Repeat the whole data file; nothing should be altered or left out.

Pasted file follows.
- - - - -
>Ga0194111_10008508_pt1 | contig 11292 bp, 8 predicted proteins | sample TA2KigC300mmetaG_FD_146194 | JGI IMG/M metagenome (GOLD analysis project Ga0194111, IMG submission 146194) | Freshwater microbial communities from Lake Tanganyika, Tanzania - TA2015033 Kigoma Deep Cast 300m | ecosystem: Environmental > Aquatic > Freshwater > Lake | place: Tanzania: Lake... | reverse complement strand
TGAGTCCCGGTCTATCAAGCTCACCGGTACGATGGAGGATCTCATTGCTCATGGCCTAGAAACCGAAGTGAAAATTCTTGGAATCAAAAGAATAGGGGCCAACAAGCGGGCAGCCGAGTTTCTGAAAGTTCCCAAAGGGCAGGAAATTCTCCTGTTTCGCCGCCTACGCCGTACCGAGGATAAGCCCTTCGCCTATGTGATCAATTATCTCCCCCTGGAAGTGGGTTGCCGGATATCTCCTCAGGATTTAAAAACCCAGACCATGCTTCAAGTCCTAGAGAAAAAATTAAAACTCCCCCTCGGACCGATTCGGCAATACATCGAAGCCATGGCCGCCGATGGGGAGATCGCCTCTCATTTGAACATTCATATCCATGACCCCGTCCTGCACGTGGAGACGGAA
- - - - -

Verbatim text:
>Ga0194111_10008508_pt1 | contig 11292 bp, 8 predicted proteins | sample TA2KigC300mmetaG_FD_146194 | JGI IMG/M metagenome (GOLD analysis project Ga0194111, IMG submission 146194) | Freshwater microbial communities from Lake Tanganyika, Tanzania - TA2015033 Kigoma Deep Cast 300m | ecosystem: Environmental > Aquatic > Freshwater > Lake | place: Tanzania: Lake... | reverse complement strand
TGAGTCCCGGTCTATCAAGCTCACCGGTACGATGGAGGATCTCATTGCTCATGGCCTAGAAACCGAAGTGAAAATTCTTGGAATCAAAAGAATAGGGGCCAACAAGCGGGCAGCCGAGTTTCTGAAAGTTCCCAAAGGGCAGGAAATTCTCCTGTTTCGCCGCCTACGCCGTACCGAGGATAAGCCCTTCGCCTATGTGATCAATTATCTCCCCCTGGAAGTGGGTTGCCGGATATCTCCTCAGGATTTAAAAACCCAGACCATGCTTCAAGTCCTAGAGAAAAAATTAAAACTCCCCCTCGGACCGATTCGGCAATACATCGAAGCCATGGCCGCCGATGGGGAGATCGCCTCTCATTTGAACATTCATATCCATGACCCCGTCCTGCACGTGGAGACGGAA